The poll seems to indicate that crypto investors skew younger and more male than the population as a whole.
A survey released by the Pew Research Center on Thursday found that roughly 16% of Americans have invested, traded or used some form of cryptocurrency. The number jumps to 31% for people aged 18-29, and even higher to 43% for specifically males in the same age bracket. Black, Hispanic, and Asian participants in the study were also each more likely to have invested in crypto than those who identified themselves as white. There seems to have been no disparity by income.
Pew Research Analyst Andrew Perrin said:
“We do see now that a large share of the American public has heard at least a little about cryptocurrencies. It was striking to see how there are demographic differences in awareness and use of cryptocurrencies.”
The survey’s sample consisted of 10,371 adults selected from the center’s American Trends Panel. The panel is recruited by a national random sampling of addresses, and then weighted by a host of factors including ethnicity, political party, gender and education.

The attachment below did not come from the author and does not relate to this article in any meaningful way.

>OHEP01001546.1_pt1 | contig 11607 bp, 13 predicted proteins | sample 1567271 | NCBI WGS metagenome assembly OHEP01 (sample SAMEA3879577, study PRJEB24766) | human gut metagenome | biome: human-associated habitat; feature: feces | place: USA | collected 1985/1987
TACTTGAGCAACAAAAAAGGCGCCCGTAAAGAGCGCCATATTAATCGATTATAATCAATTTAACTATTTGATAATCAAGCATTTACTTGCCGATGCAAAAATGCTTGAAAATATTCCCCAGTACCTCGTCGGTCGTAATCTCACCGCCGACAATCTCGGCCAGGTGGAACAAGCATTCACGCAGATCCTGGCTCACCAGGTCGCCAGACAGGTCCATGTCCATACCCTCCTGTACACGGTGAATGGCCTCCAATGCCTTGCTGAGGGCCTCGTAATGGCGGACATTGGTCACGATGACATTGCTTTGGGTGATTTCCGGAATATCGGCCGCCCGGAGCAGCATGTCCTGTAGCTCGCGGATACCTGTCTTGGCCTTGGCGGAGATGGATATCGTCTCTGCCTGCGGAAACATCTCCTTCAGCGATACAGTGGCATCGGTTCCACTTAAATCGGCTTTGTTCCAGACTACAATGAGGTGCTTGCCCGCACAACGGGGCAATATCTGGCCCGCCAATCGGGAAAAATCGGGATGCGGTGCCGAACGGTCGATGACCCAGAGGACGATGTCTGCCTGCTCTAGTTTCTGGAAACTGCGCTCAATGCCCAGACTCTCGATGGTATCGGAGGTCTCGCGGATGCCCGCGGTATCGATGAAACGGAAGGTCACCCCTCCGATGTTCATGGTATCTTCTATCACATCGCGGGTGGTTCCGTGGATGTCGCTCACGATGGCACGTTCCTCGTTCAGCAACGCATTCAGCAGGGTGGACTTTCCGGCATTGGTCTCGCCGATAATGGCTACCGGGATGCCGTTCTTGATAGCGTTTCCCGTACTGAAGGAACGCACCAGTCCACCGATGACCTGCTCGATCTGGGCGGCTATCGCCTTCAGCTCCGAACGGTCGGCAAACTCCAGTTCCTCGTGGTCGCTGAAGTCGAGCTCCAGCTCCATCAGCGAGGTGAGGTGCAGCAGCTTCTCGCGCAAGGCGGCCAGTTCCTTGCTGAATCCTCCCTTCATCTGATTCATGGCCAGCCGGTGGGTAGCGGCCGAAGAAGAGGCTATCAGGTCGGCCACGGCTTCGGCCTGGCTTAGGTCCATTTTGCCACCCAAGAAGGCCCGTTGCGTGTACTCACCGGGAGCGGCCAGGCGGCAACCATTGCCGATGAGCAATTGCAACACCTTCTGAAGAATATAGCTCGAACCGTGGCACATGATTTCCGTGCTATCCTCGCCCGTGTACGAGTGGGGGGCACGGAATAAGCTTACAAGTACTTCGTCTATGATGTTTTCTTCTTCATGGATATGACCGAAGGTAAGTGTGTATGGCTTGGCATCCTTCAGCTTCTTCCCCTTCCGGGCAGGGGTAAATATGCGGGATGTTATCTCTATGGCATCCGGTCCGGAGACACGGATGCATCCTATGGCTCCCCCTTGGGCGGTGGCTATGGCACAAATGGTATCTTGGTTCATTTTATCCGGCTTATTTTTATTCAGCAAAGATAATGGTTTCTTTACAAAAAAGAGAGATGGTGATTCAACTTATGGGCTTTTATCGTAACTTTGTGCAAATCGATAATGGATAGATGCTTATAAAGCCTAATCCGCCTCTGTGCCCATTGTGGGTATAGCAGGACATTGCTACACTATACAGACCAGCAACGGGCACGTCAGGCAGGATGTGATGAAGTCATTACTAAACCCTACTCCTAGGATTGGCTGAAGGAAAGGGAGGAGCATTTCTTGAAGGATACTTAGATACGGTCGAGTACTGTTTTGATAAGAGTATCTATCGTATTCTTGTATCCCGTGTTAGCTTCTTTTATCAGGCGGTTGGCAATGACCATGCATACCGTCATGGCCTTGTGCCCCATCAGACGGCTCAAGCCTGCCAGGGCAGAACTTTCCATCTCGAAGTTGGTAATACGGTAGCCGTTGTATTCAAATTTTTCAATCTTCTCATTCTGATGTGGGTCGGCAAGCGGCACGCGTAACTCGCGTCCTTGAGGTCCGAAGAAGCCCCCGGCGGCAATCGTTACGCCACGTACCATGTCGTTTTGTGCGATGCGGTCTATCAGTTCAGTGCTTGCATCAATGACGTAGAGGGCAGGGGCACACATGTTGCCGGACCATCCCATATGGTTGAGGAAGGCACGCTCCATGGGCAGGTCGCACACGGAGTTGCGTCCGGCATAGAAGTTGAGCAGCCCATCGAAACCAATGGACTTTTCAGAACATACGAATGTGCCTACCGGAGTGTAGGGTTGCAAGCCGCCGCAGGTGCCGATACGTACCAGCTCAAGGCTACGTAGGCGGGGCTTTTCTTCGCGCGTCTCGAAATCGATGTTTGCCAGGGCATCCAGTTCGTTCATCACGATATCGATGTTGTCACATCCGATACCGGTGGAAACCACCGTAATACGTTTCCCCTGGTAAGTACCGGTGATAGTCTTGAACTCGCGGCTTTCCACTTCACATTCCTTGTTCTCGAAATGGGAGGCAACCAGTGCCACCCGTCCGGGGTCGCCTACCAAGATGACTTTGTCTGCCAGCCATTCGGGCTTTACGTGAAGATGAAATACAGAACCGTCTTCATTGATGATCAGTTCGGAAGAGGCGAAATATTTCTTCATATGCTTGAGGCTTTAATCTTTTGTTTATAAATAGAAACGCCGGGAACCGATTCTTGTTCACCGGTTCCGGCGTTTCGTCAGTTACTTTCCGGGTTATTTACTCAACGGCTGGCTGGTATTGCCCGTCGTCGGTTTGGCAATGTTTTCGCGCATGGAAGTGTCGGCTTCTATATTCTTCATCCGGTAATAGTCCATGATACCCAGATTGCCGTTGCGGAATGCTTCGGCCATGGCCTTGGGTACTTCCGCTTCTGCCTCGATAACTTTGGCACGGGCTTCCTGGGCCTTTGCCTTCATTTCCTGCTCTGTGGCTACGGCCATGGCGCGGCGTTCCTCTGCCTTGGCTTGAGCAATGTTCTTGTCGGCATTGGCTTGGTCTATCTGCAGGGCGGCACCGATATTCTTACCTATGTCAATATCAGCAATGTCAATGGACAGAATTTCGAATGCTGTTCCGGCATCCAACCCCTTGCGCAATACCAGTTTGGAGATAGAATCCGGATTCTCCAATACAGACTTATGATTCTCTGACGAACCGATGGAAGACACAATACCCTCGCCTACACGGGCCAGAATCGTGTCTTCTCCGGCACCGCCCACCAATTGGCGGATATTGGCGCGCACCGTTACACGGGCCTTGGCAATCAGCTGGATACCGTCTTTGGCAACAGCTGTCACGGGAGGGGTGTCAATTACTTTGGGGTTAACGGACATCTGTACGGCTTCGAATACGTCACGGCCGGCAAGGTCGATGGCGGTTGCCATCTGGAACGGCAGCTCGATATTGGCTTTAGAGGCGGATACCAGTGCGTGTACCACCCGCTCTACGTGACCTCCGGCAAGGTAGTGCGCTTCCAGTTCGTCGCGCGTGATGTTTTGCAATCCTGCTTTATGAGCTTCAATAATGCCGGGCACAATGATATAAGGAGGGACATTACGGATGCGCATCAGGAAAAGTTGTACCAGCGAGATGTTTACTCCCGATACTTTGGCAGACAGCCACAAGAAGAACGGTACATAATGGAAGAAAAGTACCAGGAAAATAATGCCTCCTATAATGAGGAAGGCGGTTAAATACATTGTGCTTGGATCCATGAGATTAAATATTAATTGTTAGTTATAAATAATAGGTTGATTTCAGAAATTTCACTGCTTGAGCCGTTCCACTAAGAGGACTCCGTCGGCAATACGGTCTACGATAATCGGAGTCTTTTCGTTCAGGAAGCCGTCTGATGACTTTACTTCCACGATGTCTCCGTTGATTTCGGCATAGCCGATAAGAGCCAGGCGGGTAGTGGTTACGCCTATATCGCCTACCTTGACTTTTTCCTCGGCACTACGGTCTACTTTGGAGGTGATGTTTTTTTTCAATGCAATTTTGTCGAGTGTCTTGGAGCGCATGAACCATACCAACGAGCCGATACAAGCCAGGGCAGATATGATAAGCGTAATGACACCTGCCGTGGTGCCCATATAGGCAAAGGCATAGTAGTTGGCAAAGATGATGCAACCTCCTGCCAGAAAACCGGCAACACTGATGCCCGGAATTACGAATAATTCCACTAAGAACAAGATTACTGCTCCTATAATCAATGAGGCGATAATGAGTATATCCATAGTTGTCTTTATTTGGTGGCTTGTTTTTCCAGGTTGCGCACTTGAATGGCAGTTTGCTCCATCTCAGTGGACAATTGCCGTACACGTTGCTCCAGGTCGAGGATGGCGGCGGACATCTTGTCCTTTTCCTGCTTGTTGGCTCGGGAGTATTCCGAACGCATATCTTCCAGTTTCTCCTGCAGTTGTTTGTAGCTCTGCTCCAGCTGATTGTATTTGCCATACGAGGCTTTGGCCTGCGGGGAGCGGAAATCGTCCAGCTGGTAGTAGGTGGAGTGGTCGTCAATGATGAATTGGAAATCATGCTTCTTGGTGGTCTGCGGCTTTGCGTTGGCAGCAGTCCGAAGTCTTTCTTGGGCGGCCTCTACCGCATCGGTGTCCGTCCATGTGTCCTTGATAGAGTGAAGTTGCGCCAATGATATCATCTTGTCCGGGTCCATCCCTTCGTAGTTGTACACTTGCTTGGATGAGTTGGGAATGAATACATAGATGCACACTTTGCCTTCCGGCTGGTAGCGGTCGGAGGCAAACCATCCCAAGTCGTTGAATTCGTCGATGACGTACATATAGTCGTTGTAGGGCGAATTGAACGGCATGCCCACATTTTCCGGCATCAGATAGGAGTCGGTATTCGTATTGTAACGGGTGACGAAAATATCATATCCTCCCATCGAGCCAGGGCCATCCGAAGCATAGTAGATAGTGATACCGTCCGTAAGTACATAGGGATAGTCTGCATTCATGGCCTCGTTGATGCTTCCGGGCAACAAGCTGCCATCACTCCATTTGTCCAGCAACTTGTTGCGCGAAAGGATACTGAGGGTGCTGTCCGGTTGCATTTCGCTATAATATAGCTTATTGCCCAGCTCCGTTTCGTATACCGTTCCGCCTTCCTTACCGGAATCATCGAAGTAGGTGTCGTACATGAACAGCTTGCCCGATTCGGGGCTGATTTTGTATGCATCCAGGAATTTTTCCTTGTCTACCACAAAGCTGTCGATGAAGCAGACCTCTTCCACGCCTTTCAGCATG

Panel members were also polled on whether they had heard of cryptocurrencies at all. Nearly a quarter of respondents (24%) said that they had heard a lot about crypto, while nearly two thirds (62%) said they had heard some. Approximately one eight (13%) had heard nothing at all about crypto. There is some variance by race, gender, age and income in the crosstabs for this question as well.
Asian Americans were the most likely by far (43%) to report knowing a lot about cryptocurrency. All other ethnic groups reported between 25 and 29%. While crypto investment rates did not vary across income income brackets, the rate of respondents claiming high knowledge of cryptos did increase in proportion to income here. Much like with crypto investment rates, there was a strong correlation with youth and being male when it came to self-reported crypto knowledge.
In 2015, Pew did a survey that asked similar (although not exactly the same) questions about bitcoin, rather than cryptocurrencies as a whole. At that time, the results were quite different. Only 1% of those polled said they had invested in bitcoin themselves, and only 48% had even heard of Bitcoin at all. Respondents who had heard of bitcoin skewed towards white, college educated males with high incomes.